Anthropology is the systematic study of humanity from a holistic, cross-cultural, and historical perspective. It draws insights from a variety of disciplinary lenses, including the social sciences, the humanities, and the biological sciences. The goal of anthropological research is a deep and rich understanding of who we are as humans, how we have changed, and why we are as we are. UNF’s Anthropology program provides rigorous training in sociocultural anthropology, linguistic anthropology, archaeology, and physical anthropology. In addition, students learn to apply their anthropological knowledge to real-world human problems at the local or international level. The UNF Anthropology faculty represent the diversity of discipline, and are active in publishing and presenting their research.
Social workers routinely provide services in the areas of child welfare, housing assistance, disaster relief, mental health, substance abuse, crisis intervention, vocational training, hospice and palliative care, juvenile justice and corrections, and victim advocacy. UNF’s Social Work program provides fundamental training in the theory and practice of social work with individuals, groups, families and communities. The program includes a substantial field education component, placing students in local agencies like those where they would work as professionals. UNF’s Social Work faculty have extensive academic training as well as practical experience in the field.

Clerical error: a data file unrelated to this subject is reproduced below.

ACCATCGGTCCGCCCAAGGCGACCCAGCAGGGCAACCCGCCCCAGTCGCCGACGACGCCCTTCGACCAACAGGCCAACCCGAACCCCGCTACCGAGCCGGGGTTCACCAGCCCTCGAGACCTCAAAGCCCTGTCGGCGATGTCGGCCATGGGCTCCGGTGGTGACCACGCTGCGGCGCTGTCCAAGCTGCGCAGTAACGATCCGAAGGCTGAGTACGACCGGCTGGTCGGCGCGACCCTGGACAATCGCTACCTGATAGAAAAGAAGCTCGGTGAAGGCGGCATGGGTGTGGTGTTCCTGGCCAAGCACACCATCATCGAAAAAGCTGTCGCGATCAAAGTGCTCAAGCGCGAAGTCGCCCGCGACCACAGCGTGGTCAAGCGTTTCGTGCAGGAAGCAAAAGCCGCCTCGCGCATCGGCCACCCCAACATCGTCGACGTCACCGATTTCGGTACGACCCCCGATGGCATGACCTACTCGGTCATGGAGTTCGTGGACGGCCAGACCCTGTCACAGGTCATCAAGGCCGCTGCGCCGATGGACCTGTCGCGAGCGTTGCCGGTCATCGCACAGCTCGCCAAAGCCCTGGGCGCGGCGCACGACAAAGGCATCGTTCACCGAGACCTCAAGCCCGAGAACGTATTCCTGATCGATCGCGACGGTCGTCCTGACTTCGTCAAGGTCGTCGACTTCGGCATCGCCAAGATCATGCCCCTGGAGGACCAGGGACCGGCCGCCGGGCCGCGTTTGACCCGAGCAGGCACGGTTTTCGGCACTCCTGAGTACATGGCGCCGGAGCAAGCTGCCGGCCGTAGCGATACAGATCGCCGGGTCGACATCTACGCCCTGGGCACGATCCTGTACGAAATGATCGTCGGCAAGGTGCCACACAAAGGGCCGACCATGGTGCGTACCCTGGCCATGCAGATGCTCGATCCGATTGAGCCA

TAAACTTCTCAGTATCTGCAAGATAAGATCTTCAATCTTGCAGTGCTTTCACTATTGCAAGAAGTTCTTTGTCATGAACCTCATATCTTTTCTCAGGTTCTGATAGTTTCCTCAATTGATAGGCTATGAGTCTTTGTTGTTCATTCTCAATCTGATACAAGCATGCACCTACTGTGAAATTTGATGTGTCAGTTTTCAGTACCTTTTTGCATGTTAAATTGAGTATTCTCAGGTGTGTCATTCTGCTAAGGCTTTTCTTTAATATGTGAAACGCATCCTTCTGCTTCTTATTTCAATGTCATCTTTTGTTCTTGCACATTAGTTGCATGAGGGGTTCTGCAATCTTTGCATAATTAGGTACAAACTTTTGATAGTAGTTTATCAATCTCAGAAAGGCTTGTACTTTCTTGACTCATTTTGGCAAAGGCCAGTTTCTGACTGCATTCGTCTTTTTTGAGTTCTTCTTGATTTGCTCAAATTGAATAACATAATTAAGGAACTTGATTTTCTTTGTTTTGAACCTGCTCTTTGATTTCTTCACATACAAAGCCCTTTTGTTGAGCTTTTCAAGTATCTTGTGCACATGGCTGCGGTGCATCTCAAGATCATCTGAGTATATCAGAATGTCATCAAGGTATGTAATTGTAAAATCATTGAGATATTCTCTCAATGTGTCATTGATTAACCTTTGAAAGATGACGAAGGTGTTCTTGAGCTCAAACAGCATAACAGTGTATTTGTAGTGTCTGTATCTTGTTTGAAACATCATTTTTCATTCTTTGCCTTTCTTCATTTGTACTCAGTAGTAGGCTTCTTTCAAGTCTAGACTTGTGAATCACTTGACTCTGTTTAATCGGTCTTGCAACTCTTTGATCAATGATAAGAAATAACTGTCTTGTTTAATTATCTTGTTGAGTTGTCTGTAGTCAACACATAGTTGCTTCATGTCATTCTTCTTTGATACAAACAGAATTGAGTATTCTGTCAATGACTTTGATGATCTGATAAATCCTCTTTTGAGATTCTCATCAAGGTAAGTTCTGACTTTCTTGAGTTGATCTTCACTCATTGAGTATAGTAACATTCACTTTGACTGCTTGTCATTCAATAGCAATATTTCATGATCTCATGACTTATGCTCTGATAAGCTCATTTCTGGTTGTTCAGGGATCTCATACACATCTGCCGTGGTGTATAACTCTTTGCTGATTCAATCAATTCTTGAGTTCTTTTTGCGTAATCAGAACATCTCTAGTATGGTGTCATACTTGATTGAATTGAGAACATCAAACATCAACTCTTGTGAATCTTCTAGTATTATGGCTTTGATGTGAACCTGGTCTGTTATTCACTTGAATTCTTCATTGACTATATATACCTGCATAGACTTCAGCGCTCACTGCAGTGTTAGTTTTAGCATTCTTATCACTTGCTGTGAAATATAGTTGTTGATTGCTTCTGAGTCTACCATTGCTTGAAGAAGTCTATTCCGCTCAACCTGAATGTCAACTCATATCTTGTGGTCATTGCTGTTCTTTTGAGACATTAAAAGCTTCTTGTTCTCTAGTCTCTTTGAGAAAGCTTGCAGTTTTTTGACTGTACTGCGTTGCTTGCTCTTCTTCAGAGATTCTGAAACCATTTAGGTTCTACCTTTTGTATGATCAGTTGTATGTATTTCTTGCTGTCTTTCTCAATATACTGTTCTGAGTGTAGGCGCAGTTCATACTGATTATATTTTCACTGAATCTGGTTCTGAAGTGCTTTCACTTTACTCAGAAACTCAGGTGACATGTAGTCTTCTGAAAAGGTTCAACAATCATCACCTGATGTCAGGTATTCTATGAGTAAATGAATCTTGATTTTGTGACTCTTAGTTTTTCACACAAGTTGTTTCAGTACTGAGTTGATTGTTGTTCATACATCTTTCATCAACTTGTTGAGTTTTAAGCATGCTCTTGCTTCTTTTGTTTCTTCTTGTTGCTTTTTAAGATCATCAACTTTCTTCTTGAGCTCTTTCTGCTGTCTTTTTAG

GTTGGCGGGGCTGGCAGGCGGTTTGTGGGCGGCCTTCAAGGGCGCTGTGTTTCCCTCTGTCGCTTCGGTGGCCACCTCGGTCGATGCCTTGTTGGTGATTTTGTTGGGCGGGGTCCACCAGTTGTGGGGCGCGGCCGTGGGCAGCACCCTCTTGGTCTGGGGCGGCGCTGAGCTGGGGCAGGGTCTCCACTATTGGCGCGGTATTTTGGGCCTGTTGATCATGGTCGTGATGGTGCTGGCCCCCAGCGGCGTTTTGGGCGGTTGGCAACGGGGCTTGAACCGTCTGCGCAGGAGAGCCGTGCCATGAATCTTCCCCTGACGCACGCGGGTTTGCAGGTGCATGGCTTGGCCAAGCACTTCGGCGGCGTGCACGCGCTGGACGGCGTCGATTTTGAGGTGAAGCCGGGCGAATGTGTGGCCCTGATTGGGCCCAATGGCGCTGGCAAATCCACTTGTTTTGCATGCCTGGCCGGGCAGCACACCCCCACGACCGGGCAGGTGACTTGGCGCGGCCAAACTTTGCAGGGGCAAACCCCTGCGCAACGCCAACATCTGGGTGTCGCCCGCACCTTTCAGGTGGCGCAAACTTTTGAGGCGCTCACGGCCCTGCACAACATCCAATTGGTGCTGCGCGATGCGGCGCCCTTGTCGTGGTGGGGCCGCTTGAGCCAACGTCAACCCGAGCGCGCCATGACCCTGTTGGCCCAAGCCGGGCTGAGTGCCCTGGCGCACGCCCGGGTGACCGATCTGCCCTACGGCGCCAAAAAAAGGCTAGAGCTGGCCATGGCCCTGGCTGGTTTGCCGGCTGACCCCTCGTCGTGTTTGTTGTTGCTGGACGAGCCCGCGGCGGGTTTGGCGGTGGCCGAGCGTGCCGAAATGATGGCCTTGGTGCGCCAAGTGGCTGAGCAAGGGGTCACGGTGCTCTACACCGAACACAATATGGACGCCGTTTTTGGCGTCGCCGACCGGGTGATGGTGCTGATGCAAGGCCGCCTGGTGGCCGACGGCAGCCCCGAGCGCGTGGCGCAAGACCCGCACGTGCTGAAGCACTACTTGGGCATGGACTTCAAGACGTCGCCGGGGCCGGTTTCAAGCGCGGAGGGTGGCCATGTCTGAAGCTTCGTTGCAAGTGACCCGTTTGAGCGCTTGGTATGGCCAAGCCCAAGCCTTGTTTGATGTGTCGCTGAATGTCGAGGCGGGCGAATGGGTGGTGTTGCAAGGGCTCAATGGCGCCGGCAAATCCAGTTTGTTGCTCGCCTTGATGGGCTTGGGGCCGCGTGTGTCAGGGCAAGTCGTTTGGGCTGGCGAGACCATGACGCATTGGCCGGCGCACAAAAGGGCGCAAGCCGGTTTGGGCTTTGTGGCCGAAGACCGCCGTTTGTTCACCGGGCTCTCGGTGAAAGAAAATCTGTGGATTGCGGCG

The Department offers BA degrees in Sociology and in Anthropology, and a BSW in Social Work. All majors must fulfill the University’s general education requirements and the College of Arts and Sciences graduation requirements. The minimum total hours required for all four-year degrees is 120 credit hours.
Bachelor of Arts in Sociology (BA): The Sociology BA program is divided into two concentrations: General Sociology and Social Welfare. Both concentrations share a common core of courses in sociological theory and research methods, and both require six hours of lower-level sociology courses as a prerequisite. Students who have a broad interest in sociology or who aspire to graduate work in the field should consider the General Sociology concentration (33 credit hours), which allows maximum flexibility in the choice of major electives. Those who seek to apply sociological insights in the context of human services professions should select the Social Welfare concentration (36 credit hours), which includes core courses in social welfare as well as tailored electives. Both concentrations require a minor.